3. Events Immediately After the Birth of the PlacentaThird stage labor problems, associated with the placenta, which may be identified just after the actual birth of the placenta include the following:
The key to effective management is to ensure immediate recognition of retained fragments (cotyledons and/or membranes) in order to respond promptly before heavy blood loss ensues. Most often there will be continued bleeding after the placenta is out. However, it is not uncommon to have the heavy bleed occur some minutes or hours later, following a smaller but continuous flow. Therefore, immediate and careful inspection of the placenta and membranes should always be conducted as soon as the placenta is delivered. This inspection is detailed in the section Birth of the Normal Placenta: Procedures for Birth of the Normal Placenta, Section E.
If there appears to be a placental or membranous fragment missing, inspect the vaginal canal and cervical os for evidence of trailing membranes, or other tissue. These may be teased out carefully with a ring forceps followed by gentle but firm massage of the uterus with the abdominal hand, to encourage contraction of the uterus.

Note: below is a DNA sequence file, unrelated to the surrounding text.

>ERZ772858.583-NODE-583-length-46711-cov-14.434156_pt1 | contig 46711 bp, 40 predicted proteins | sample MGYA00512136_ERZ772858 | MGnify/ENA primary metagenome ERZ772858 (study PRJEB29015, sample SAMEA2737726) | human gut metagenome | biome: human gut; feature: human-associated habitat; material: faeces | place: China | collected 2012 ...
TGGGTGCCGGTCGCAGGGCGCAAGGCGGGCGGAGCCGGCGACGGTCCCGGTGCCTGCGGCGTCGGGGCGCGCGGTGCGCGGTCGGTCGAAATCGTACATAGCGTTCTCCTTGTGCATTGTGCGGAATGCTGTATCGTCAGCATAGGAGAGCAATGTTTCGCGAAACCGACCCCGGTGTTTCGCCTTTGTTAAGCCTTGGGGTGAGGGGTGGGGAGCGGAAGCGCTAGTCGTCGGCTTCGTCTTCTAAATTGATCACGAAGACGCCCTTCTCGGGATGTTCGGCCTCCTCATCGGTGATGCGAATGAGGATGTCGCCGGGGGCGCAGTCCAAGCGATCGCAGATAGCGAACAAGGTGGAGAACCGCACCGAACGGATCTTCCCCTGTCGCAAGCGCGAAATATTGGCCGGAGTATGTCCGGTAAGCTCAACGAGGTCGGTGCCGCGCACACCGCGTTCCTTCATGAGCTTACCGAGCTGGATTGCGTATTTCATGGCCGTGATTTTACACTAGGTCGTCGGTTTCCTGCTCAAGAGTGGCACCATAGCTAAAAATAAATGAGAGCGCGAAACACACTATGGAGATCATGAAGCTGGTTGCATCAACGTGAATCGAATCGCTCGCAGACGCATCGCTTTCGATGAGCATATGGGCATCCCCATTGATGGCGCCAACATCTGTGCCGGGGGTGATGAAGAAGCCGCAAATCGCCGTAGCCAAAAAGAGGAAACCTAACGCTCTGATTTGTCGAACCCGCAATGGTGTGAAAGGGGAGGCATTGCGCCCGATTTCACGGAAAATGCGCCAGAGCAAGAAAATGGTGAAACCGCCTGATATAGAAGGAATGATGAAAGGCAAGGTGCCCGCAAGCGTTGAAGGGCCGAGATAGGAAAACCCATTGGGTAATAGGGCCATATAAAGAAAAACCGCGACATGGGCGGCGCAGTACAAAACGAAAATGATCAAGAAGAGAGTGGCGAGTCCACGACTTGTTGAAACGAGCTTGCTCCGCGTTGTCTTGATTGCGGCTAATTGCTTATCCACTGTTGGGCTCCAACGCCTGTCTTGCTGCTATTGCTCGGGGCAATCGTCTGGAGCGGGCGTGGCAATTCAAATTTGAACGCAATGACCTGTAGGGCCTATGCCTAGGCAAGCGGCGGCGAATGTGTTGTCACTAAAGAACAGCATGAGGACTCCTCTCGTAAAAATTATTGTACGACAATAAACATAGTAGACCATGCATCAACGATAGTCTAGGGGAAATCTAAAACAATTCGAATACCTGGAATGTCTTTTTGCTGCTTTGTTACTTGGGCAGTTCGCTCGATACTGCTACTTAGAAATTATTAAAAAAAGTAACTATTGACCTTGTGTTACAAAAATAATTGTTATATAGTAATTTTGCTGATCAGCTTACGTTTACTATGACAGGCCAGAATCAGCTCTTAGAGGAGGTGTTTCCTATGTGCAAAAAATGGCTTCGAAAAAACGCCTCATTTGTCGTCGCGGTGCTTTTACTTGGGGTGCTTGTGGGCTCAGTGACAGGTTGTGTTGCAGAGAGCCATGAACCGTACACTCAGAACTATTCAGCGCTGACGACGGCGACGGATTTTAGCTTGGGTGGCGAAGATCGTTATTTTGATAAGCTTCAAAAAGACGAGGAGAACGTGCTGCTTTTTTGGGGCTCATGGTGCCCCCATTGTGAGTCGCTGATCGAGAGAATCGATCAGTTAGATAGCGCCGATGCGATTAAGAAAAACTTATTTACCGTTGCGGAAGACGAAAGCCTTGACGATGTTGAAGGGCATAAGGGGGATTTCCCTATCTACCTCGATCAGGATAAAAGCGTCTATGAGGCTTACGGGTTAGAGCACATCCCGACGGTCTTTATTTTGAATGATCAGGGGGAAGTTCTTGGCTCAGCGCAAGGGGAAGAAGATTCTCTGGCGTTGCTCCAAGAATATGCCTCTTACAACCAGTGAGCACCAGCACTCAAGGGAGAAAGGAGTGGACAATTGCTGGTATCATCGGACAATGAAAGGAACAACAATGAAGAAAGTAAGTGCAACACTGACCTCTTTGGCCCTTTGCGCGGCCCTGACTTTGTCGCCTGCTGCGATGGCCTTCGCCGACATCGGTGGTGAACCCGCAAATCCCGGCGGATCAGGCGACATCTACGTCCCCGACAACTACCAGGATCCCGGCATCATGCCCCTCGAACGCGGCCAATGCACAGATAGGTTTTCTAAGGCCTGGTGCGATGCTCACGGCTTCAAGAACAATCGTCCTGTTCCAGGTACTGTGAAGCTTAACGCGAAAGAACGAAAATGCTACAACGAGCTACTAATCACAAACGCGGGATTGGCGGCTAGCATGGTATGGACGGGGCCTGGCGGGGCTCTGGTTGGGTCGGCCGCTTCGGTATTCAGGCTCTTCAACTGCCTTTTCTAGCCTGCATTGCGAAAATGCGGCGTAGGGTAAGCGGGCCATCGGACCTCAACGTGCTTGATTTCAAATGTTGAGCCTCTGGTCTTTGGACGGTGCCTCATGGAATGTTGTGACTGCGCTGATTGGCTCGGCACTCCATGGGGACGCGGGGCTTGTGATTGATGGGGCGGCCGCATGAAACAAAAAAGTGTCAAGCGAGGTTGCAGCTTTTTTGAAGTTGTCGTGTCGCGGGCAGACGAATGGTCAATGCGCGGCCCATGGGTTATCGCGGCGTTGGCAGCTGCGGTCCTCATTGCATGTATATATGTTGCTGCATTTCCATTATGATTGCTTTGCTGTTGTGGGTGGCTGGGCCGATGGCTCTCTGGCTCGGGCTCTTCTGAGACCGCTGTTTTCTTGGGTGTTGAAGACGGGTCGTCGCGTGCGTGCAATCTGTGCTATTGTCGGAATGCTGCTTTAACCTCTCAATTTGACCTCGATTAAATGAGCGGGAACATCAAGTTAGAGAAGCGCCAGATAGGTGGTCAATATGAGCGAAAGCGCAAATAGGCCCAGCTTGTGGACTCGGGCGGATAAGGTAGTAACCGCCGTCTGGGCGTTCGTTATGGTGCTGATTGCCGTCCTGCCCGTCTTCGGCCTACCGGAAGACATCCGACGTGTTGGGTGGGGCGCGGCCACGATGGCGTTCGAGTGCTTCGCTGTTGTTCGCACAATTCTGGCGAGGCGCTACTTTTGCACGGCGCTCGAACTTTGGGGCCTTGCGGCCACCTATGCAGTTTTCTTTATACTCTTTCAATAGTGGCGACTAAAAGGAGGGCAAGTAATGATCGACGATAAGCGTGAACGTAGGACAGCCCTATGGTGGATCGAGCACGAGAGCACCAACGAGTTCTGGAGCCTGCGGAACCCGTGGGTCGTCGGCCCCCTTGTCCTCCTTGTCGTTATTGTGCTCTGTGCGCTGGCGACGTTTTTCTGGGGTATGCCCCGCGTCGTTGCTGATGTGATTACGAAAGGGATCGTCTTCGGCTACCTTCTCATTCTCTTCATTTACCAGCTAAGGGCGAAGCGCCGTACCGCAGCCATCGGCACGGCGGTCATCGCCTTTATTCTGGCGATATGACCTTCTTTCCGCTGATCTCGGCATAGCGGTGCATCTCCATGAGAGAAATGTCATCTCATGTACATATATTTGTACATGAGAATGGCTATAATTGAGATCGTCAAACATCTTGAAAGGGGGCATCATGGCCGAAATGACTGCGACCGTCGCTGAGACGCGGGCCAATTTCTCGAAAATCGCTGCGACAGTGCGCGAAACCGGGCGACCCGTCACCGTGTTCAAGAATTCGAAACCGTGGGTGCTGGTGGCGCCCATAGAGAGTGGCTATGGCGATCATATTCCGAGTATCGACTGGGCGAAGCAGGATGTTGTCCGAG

If there is any question about fragments of the placenta or membranes still remaining within the uterus, a manual sweep of the uterus is the next step. See Manual Removal of the Placenta and Membranes
Once the uterus, cervical os, and vagina are cleared of placental and membranous fragments, an injection of 10 I.U. I.M. of Pitocin is appropriate to encourage further contraction of the uterus.
Bleeding after the placenta is delivered is usually due to one or more of the following three reasons:
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